Sunday, July 5, 2009

Learning UML with C#

UML is a simple diagramming style that was developed from work done by Grady Booch, James Rumbaugh, and Ivar Jacobson, which resulted in a merging of ideas into a single specification and, eventually, a standard.

Here , We will see how to map a class and its relation in UML.

Basic UML diagrams consist of boxes representing classes. Let’s consider
the following class (which has very little actual function).

Basic Class :

public class Person {
private string name;
private int age;
//-----
public Person(string nm, int ag) {
name = nm;
age = ag;
}
public string makeJob() {
return "hired";
}
public int getAge() {
return age;
}
public void splitNames() {
}
}

We can represent this class in UML, as shown in Figure



The top part of the box contains the class name and package name (if any).
The second compartment lists the class’s variables, and the bottom compartment lists its methods. The symbols in front of the names indicate that member's visibility, where "+" means public, "-" means private, and "#" means protected. Static methods are shown underlined.

Abstract methods may be shown in italics or in an “{abstract}” label.

UML does not require that you show all of the attributes of a class, and it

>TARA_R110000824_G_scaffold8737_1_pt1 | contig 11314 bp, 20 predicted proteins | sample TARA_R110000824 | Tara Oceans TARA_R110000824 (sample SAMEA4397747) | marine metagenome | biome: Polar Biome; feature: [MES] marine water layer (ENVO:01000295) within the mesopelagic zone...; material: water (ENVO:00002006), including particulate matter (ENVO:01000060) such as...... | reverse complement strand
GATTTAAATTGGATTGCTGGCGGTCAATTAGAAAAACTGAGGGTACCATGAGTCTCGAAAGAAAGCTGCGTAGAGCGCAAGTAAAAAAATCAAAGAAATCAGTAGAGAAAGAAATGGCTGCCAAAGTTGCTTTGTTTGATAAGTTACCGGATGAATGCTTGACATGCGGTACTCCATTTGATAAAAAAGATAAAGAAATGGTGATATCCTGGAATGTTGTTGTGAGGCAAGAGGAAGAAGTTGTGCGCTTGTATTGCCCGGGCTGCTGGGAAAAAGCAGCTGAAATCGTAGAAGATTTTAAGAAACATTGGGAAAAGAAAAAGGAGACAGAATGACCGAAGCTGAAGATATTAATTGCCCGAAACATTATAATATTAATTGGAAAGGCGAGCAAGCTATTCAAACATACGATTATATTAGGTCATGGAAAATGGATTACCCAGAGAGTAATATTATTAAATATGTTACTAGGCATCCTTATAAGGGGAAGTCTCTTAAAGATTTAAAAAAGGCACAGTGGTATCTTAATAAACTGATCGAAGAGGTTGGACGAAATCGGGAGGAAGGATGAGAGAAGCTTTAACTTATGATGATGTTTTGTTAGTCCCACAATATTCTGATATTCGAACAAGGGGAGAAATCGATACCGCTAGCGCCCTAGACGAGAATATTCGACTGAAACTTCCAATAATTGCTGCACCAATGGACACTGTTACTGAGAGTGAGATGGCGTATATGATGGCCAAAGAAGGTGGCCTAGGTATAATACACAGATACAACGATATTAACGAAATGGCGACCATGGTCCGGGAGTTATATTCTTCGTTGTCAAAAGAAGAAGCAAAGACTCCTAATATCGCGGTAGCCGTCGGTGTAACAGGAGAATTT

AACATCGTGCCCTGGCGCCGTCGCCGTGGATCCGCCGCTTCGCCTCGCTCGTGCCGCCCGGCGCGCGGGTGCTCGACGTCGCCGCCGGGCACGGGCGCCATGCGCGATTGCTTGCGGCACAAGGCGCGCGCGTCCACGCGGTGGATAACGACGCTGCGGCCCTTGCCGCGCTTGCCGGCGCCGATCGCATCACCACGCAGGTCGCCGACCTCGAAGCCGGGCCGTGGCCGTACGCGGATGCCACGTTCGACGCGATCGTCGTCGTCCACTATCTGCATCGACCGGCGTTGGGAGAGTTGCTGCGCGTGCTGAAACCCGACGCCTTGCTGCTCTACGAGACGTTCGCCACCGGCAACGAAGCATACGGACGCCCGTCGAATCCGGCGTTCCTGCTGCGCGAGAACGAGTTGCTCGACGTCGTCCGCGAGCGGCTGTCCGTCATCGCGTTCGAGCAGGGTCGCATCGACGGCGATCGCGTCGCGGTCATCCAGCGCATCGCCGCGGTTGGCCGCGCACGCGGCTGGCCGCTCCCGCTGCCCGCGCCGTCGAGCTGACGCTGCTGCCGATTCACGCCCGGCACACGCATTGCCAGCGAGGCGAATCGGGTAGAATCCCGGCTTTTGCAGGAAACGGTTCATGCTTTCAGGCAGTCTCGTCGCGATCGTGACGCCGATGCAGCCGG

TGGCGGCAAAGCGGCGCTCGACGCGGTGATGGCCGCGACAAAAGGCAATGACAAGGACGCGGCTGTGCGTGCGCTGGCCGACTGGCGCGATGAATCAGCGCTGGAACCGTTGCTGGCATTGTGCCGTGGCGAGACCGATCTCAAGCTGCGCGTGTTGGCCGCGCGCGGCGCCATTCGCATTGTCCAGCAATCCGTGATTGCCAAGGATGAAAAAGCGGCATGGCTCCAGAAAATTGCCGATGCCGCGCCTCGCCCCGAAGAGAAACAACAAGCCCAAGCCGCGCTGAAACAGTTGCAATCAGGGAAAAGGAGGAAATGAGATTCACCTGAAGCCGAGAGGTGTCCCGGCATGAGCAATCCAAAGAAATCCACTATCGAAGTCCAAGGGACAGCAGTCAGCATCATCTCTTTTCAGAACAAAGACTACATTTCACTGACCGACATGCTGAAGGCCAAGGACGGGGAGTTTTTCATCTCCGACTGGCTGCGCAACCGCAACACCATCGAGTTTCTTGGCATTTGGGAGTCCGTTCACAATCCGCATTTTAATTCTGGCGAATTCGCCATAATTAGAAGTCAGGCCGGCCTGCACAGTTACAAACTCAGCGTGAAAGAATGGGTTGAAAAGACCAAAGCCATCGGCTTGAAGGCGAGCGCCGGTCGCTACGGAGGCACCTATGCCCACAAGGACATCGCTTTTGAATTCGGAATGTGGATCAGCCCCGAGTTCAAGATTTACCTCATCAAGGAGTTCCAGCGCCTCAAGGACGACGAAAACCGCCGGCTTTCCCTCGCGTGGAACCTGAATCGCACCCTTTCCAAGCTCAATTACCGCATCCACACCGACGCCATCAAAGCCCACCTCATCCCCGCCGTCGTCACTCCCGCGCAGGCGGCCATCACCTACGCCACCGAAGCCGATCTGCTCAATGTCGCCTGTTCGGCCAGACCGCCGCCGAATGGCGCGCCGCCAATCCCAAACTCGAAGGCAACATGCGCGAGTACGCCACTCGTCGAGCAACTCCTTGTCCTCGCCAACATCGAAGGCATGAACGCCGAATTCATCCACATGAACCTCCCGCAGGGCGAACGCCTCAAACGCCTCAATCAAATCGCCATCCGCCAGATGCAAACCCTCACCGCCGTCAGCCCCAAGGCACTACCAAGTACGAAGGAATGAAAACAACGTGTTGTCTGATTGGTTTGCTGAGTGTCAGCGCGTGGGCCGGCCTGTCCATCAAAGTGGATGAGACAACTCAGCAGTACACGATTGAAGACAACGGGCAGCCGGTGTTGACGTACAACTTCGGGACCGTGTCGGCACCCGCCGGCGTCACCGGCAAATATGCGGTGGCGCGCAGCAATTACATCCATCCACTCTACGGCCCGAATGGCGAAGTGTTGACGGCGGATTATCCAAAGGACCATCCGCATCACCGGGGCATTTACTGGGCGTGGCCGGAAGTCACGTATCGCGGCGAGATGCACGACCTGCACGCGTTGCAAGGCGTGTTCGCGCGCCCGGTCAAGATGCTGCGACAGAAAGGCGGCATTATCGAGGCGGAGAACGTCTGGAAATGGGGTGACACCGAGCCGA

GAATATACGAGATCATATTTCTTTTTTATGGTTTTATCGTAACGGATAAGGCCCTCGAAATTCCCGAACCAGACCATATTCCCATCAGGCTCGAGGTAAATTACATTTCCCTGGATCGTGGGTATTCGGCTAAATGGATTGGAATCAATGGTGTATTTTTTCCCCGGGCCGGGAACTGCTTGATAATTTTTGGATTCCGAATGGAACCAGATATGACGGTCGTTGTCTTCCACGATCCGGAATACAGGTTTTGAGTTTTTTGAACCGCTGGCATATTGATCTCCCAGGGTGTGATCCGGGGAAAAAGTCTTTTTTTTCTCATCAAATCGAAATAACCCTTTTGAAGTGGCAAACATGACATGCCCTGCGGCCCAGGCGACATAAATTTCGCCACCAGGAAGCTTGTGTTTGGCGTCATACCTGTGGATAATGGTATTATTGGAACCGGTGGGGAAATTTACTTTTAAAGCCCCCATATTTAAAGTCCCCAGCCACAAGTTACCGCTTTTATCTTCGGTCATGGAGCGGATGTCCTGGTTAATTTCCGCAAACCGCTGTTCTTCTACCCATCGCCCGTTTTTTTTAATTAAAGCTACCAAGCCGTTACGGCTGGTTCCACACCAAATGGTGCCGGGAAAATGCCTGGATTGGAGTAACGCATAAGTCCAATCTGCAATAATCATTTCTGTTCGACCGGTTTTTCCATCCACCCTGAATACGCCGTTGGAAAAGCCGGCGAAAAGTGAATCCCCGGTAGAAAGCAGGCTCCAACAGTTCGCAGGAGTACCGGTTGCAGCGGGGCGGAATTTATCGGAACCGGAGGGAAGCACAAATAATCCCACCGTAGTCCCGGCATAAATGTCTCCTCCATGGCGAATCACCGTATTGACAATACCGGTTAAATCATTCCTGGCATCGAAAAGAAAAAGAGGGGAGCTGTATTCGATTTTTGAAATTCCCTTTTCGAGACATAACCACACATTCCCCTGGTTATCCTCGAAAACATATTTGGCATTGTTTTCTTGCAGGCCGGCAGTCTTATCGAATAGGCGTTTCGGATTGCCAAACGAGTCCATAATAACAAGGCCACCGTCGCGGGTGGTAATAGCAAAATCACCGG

is usual only to show the ones of interest to the discussion at hand.




Inheritance:

Now, we will look into inheritance and how to implement it in UML.

Let’s consider a version of Person that has public, protected, and private variables and methods, and an Emplo yee class derived from it.

public abstract class Person {
protected string name;
private int age;
//-----
public Person(string nm, int ag) {
name = nm;
age = ag;
}
public string makeJob() {
return "hired";
}
public int getAge() {
return age;
}
public void splitNames() {
}
public abstract string getJob(); //must override
}

We now derive the Employee class from it, and fill in some code for the getJob method.

public class Employee : Person {
public Employee(string nm, int ag):base(nm, ag){
}
public override string getJob() {
return "Worker";
}
}

You represent inheritance using a solid line and a hollow triangular arrow.
For the simple Employee class that is a subclass of Person, we represent this in UML, as shown in Figure



Note that the name of the Employee class is not in italics because it is now a concrete class and because it includes a concrete method for the formerly abstract getJob method.

1 comment:

treat jobs said...

Very nice one.


Thank You.